Tag Archives: Spider Man

The Amazing Spider-Man (2012)

The Amazing Spider-Man reboot has of course caused a hoopla of ‘what?’ and confusion, since only several years ago the franchise had concluded. The first Spider-Man was Sam Raimi’s vehicle, a wondrous display of set-pieces and talent: But with the new Spider-Man, we see a new look, tone, and feeling for the character. Here, Peter Parker has the on-the-fringe personality that is so attracting in the movies: Avenger flicks have made huge gross amounts in movie history. His parents left him at a young age with his Uncle Ben, played with the old-style charm of Martin Sheen, and Aunt May. Although It distinctly establishes its own uniqueness, there are some scenes that seem strangely similar.

I liked the fact that Spider-Man had to create, spindle shall we say, his own webs. It put a limitation to his tower-swinging capabilities; after all, you can’t be heroic without an Achilles heel. It has a true effect of trying to fit-in with a modern-retelling; the characters use smart-phones and Bing search engines, but the drama always remains in the neatly-wound realm of superhero flicks. When Peter comes home, late at night, bloody in the face, the Aunt assumes nothing, or seems not to; and right after Peter is bit, he comes home in a jittery sweat, eating and catching flies between two fingers: Why couldn’t Uncle Ben ask him if he was on coke? These are domestic people, let’s show it that way.

Garfield’s Parker is a lot more narcissistic with his own feelings, partly because more tragedy is involved in this Spider-Man. There are many scenes where he is teary-eyed, and easily visible behind his dusty, bloody face. He needs Gwen Stacy, played by Emma Stone, and at first it seems to be a Romeo and Juliet story, only the Montagues end up dieing instead of the children. There scenes have a vibrant, muted expression, and an innocence that is too far gone in Peter’s life.

The villain in The Amazing Spider-Man is a bit unusual. We don’t necessarily have that subjection of hatred towards him like most superhero flicks; he is a brilliant scientist with a desire to change his life and handicap, and even the lives of others. Though, after recording himself deep in the sewers, we see that he is not only turning into a reptile, but also a ideological mess; he has the sort of impenetrable mindset that insists on helping the world by turning them all into lizards like him. A brooding tale of deceit, responsibility,  and family history.

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Review: Spider-Man

Spider-Man

Sam Raimi’s “Spider-Man” soars with strong characters and breathtaking sky-scraper cinematography, the emotional tone ably matched with the often overdone action tone of comic-book films. Creator of ‘The Evil Dead’ B-franchise, Director Raimi has a knack for dynamic set-pieces; each one livens the movements of the super-reflexive Spider-man, and leads him into the next destruction-ridden scene.

Peter Parker, played by Toby McGuire, is a reserved high-school student with a Romeo-like passion for the girl who lives next door, Mary Jane, played by Kristen Dunst. Possibly as a result of his humility and pity, as Peter often overhears the harsh screaming and glass-shattering chaos of Mary and her father fighting. The two have a very touching encounter as she runs out the back in one of those dramatic situations, and he tenderly approaches her with his hands folded on the fence that divides them, on the way to taking the garbage out for his caring Uncle Ben and Aunt May.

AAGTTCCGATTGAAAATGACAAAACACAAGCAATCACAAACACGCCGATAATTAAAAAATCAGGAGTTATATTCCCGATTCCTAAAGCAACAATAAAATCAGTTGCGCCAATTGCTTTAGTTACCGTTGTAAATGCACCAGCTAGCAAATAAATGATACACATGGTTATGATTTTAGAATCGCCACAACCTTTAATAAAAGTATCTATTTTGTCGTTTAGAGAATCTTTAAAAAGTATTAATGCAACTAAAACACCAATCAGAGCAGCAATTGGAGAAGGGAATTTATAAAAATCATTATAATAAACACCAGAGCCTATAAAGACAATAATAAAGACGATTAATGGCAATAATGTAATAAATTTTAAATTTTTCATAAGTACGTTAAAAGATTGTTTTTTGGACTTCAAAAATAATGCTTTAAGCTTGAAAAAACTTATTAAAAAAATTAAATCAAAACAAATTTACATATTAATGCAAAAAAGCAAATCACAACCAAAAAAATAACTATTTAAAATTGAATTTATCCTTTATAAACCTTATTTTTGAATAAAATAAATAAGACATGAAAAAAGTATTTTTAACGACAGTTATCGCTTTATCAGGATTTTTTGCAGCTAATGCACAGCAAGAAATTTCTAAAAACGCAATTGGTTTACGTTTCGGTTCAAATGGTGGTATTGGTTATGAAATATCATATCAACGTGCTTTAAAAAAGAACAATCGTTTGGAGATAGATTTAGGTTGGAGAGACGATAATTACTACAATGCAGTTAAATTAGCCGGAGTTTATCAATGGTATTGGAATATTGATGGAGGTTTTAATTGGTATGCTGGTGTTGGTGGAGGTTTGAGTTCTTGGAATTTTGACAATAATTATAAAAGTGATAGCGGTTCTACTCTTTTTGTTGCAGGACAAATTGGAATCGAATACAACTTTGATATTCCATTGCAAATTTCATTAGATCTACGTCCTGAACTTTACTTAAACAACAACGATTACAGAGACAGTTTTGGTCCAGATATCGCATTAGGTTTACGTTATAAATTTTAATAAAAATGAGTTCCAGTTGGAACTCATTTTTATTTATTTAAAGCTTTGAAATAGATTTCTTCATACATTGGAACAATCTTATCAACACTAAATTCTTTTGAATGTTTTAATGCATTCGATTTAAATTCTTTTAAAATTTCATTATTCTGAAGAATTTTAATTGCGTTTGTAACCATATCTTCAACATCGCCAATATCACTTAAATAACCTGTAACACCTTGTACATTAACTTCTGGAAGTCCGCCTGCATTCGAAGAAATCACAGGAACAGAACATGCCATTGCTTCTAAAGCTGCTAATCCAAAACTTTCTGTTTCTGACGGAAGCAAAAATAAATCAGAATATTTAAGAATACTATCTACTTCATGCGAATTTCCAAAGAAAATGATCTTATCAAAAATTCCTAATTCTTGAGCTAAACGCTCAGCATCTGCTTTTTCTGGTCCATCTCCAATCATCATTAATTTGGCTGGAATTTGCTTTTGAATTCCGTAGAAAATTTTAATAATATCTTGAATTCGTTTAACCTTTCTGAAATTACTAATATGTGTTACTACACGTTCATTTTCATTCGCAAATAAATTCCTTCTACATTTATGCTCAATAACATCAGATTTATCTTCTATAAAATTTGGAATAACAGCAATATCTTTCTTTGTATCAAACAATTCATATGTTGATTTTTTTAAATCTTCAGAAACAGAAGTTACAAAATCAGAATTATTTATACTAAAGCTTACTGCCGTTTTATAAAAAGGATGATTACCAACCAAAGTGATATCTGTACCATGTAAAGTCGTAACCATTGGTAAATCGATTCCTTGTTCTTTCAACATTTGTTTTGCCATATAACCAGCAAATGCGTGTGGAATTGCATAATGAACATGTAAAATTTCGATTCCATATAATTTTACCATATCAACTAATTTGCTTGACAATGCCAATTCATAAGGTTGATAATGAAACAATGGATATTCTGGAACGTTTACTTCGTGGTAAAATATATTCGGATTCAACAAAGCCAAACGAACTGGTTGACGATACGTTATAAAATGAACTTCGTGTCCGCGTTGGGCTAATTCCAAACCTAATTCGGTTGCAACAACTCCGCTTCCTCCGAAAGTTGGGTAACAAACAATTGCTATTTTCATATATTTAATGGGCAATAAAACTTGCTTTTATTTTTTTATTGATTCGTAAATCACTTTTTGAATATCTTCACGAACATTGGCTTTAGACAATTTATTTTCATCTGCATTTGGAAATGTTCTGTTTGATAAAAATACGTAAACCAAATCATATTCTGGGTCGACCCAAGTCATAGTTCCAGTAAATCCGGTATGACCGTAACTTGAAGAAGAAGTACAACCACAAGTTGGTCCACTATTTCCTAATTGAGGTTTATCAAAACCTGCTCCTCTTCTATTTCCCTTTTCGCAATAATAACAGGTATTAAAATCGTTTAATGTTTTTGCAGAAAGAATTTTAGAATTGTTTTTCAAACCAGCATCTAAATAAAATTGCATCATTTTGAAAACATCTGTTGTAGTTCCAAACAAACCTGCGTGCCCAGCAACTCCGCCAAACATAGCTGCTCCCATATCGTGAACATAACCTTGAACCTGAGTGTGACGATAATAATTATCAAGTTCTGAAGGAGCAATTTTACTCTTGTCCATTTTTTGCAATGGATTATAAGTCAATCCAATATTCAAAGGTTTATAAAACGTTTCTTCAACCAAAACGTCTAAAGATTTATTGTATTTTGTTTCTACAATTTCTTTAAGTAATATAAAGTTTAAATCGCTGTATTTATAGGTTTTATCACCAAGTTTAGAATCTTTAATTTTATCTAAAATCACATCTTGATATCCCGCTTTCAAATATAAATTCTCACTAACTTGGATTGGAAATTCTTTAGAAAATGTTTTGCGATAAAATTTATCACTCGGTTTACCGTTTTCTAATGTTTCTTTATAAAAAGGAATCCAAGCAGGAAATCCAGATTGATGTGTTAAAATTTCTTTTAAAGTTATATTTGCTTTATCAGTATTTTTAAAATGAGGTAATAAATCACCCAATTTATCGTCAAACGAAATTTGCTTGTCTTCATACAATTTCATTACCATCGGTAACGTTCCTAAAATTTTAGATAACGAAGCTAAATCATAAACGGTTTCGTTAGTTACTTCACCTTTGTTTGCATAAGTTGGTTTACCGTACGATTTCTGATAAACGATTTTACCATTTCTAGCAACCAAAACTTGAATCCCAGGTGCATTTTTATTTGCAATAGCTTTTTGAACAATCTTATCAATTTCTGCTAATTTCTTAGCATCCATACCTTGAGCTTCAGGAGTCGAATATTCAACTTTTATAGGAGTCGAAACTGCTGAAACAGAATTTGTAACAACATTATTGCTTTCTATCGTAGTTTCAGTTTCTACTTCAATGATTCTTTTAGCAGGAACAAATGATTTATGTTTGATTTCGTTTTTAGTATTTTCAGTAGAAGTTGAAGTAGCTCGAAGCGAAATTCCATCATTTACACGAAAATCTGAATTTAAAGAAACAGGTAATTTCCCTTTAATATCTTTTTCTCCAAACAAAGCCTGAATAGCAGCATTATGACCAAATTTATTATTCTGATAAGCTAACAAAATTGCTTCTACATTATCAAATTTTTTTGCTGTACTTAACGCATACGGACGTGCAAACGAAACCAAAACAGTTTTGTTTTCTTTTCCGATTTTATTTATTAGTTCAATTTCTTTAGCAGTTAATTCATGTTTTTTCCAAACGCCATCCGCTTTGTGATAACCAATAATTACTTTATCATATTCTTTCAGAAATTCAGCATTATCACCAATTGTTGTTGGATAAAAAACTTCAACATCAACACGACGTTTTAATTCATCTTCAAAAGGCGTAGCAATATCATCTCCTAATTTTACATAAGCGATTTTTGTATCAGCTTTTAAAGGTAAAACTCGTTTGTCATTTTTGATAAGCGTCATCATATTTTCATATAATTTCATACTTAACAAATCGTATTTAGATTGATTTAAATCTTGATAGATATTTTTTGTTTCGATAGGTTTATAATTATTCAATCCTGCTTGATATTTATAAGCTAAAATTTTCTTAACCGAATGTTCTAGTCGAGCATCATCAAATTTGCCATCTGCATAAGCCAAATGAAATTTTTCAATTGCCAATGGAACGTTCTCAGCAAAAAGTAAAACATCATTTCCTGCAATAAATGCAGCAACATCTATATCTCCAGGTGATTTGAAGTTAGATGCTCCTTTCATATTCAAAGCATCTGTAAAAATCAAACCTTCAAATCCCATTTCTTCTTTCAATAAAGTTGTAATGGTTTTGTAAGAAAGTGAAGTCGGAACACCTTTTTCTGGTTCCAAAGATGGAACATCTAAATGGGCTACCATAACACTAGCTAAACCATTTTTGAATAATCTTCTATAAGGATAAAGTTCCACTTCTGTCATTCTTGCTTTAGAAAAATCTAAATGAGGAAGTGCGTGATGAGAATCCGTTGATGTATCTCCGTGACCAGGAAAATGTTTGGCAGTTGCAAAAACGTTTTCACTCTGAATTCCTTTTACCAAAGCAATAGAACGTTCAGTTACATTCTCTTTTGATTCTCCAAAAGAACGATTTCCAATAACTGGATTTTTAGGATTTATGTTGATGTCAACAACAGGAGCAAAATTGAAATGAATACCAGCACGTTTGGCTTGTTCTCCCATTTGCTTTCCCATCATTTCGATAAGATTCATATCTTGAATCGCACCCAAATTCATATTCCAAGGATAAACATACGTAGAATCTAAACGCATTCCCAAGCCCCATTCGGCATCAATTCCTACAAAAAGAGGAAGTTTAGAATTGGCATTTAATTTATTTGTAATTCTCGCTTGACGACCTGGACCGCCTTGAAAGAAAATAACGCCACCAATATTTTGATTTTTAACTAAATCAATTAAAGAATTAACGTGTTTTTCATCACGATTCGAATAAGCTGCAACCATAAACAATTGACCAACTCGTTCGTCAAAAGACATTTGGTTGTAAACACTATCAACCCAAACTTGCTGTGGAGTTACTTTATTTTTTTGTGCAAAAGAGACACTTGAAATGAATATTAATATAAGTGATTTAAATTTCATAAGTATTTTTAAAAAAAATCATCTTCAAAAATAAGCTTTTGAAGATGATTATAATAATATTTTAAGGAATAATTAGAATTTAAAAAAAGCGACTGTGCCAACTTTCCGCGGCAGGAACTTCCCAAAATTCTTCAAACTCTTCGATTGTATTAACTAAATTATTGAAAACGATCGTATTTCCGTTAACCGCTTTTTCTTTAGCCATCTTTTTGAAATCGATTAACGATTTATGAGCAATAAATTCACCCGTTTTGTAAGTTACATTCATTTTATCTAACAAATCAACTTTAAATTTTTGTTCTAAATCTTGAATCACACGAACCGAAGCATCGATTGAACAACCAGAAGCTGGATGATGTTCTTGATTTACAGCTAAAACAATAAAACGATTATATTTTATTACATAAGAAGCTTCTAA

Peter Parker’s social position is flipped, quite literally, when he’s on a field-trip at a Spider genealogy institute, and a loose spider-experiment seeps down from the ceiling on a silk web and bites his finger as he snaps a photograph. His physique goes from scrawny to built soon after, and his super abilities give him much spider play-time for us and him to have fun with. With these powers, his Uncle Ben says, comes great responsibility; and so it goes.

Mary Jane is the romantic focus of the first and following Spider-Man sequels. She symbolizes the universal bound of love, one of the only normal things Peter is acquainted with, and is a sobering reminder to the audience of the sacrifice Peter is making as the masked vigilante. The capitalist villain Green Goblin, played by a wide-smirking Willem Dafoe, combats Spider-Man throughout, while also having Thanksgiving dinner with Aunt May, his son Harry and Mary Jane, presently Harry’s girlfriend. The dramatic irony leads us into the final-sequences with grave suspense and anticipation.

Spider-Man is a versatile and well-acted adaption of Stan Lee’s comic series and stands as further of Director Sam Raimi’s talents with both the actors and the extravagant, practical set-design. The plot has many loopholes for Peter to avoid, like his best friend Harry being the son of a villainous bio-rat goblin, and they are left untouched with grace and dignity. The film makes a strong mark for the future sequels.